Bonn: German Development Institute / Deutsches Institut für Entwicklungspolitik (DIE) (The current column of 1 August 2011)
Bonn, 1 August 2011. The past decade has been characterised by the rise of the large emerging nations in the world economy. Such countries as China, Brazil, India and Mexico have developed into major economic actors. The old North-South divide in the global economy is disappearing.
The global poverty map has similarly changed significantly. In 1990 over 90 per cent of people described as absolutely poor and having to manage on an income of less than US$ 1.25 a day lived in the world’s poorest countries. In contrast, 60 per cent of the poorest people (some 600 million) today live in such middle-income countries such as China, India and Vietnam. This is good news, because the chances of absolute poverty declining further are better in China, India and Vietnam than they are in Sudan or Somalia. Three hundred million poor people live in weak or failing states and conflict-ridden countries, such as Afghanistan, Congo, Zimbabwe and even Pakistan. Of the 30 countries or so that will come nowhere near meeting the 2015 deadline for the achievement of the Millennium Development Goals, with their focus on poverty reduction, 20 are marked by disintegrating government and violent conflict – most of them being in Africa. Insecurity, violence, poor governance and government disintegration combine to form the hard core of the vicious circle of poverty. Only 120 million of the absolutely poor still live in stable low-income countries.
Africa – a continent of crisis and opportunity
The public’s image of our neighbouring continent Africa was one of a region marked by squalor and economic backwardness, conflicts, corruption and poor governance long before the current famine in East Africa. The considerable number of fragile African states has reinforced this image of Africa. Yet it looks as if a growing number of African countries may be breaking the vicious circles of poverty. In the past few years a group of over 15 sub-Saharan African countries has made remarkable progress. A recently published McKinsey study even refers to “African lions on the move.” Such countries as Botswana, Ethiopia, Mali, Mauritius, Mozambique, Rwanda, Tanzania, Uganda, Sierra Leone and Cape Verde have succeeded in raising their per capita gross national product by about 4 per cent annually over the past decade. Togo, Benin, Ghana and Burkina Faso, too, have significantly reduced poverty. These countries have also achieved surprisingly robust growth during the past three years of world economic crisis.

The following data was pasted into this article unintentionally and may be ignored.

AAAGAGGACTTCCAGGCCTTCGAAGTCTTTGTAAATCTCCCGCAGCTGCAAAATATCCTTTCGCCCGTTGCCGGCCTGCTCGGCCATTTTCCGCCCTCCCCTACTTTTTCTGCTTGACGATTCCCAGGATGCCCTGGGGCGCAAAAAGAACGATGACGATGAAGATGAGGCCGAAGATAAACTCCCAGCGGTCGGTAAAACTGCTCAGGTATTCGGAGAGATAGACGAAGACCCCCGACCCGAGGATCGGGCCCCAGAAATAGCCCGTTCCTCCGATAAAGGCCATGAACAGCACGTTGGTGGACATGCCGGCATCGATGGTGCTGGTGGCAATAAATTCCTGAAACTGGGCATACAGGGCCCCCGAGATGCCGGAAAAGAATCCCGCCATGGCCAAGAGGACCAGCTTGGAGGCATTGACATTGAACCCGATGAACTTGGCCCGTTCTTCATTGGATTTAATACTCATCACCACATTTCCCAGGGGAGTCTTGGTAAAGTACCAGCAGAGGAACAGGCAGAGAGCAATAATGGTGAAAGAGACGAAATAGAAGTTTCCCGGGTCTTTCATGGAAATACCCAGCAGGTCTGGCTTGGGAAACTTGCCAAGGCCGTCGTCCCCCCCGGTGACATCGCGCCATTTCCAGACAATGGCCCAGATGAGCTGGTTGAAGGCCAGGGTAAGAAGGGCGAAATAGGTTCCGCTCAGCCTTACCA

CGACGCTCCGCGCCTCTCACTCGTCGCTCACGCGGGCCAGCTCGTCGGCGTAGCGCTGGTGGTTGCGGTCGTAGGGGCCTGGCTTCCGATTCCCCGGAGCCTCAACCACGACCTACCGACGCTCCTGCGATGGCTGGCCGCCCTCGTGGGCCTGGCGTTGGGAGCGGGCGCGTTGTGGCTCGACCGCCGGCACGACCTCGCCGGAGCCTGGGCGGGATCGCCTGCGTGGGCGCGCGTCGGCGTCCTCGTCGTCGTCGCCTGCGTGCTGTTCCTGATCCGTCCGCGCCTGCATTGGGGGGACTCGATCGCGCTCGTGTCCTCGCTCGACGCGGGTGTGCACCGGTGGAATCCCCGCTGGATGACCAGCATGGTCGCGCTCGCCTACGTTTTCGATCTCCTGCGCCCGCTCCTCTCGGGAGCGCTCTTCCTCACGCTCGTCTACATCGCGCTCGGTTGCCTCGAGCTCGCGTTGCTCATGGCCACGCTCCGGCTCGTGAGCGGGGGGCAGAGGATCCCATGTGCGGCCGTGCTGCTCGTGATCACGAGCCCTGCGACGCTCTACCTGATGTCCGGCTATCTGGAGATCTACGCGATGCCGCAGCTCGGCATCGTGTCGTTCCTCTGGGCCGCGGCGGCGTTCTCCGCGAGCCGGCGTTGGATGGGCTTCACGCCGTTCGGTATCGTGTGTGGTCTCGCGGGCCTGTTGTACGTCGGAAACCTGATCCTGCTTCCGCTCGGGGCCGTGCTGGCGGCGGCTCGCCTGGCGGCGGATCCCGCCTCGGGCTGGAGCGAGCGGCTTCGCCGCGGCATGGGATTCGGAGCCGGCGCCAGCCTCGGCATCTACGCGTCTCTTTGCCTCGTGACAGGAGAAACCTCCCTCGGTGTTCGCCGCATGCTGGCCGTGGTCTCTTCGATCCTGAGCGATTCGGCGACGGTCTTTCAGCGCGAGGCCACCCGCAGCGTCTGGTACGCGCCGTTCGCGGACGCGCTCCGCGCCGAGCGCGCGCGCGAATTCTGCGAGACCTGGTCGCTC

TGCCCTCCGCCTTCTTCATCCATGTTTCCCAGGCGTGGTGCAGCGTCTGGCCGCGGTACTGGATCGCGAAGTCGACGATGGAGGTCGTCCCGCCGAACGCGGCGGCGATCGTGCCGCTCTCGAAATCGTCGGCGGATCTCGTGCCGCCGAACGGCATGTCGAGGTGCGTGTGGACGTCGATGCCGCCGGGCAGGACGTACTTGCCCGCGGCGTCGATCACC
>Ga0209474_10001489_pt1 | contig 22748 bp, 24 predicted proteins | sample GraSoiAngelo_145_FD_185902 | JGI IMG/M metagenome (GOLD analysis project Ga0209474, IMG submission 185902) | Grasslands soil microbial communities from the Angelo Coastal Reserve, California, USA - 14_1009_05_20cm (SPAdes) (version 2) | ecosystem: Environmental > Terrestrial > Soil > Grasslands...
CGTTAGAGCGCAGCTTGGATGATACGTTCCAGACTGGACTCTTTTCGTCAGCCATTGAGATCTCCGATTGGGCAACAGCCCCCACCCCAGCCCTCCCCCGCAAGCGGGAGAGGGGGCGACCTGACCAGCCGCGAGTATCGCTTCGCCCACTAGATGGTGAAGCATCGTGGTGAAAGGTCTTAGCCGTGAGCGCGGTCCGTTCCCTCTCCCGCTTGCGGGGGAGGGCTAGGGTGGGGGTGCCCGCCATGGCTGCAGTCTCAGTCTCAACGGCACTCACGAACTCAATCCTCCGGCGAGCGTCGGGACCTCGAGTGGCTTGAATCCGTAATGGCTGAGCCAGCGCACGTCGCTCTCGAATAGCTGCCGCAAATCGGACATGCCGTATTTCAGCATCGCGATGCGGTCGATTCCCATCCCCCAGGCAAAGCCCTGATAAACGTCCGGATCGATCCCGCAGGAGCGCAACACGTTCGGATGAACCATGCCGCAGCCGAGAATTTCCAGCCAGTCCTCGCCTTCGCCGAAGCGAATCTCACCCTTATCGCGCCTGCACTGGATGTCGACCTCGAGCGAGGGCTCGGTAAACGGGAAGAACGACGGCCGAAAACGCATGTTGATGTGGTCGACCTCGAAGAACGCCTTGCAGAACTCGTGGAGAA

What has happened? First, the number of democracies in sub-Saharan Africa has risen by three to 23 since 1989. The number of conflicts has also fallen. Governance is gradually improving in the African growth countries, and economic policies have stabilised in the past few years. Inflation has declined over wide areas, public budgets have been put back on an even keel and balance-of-trade deficits have been reduced. From 2000 to 2010 all African countries with the exception of Zimbabwe were able to improve their human development indices – albeit starting from a very low level. In this process new actors have also emerged: modern politicians no longer shaped by Cold War thinking; more observant civil societies able to benefit from the new communication technologies, as North Africa is currently demonstrating; dynamic enterprises taking advantage of the opportunities for development in the global economy.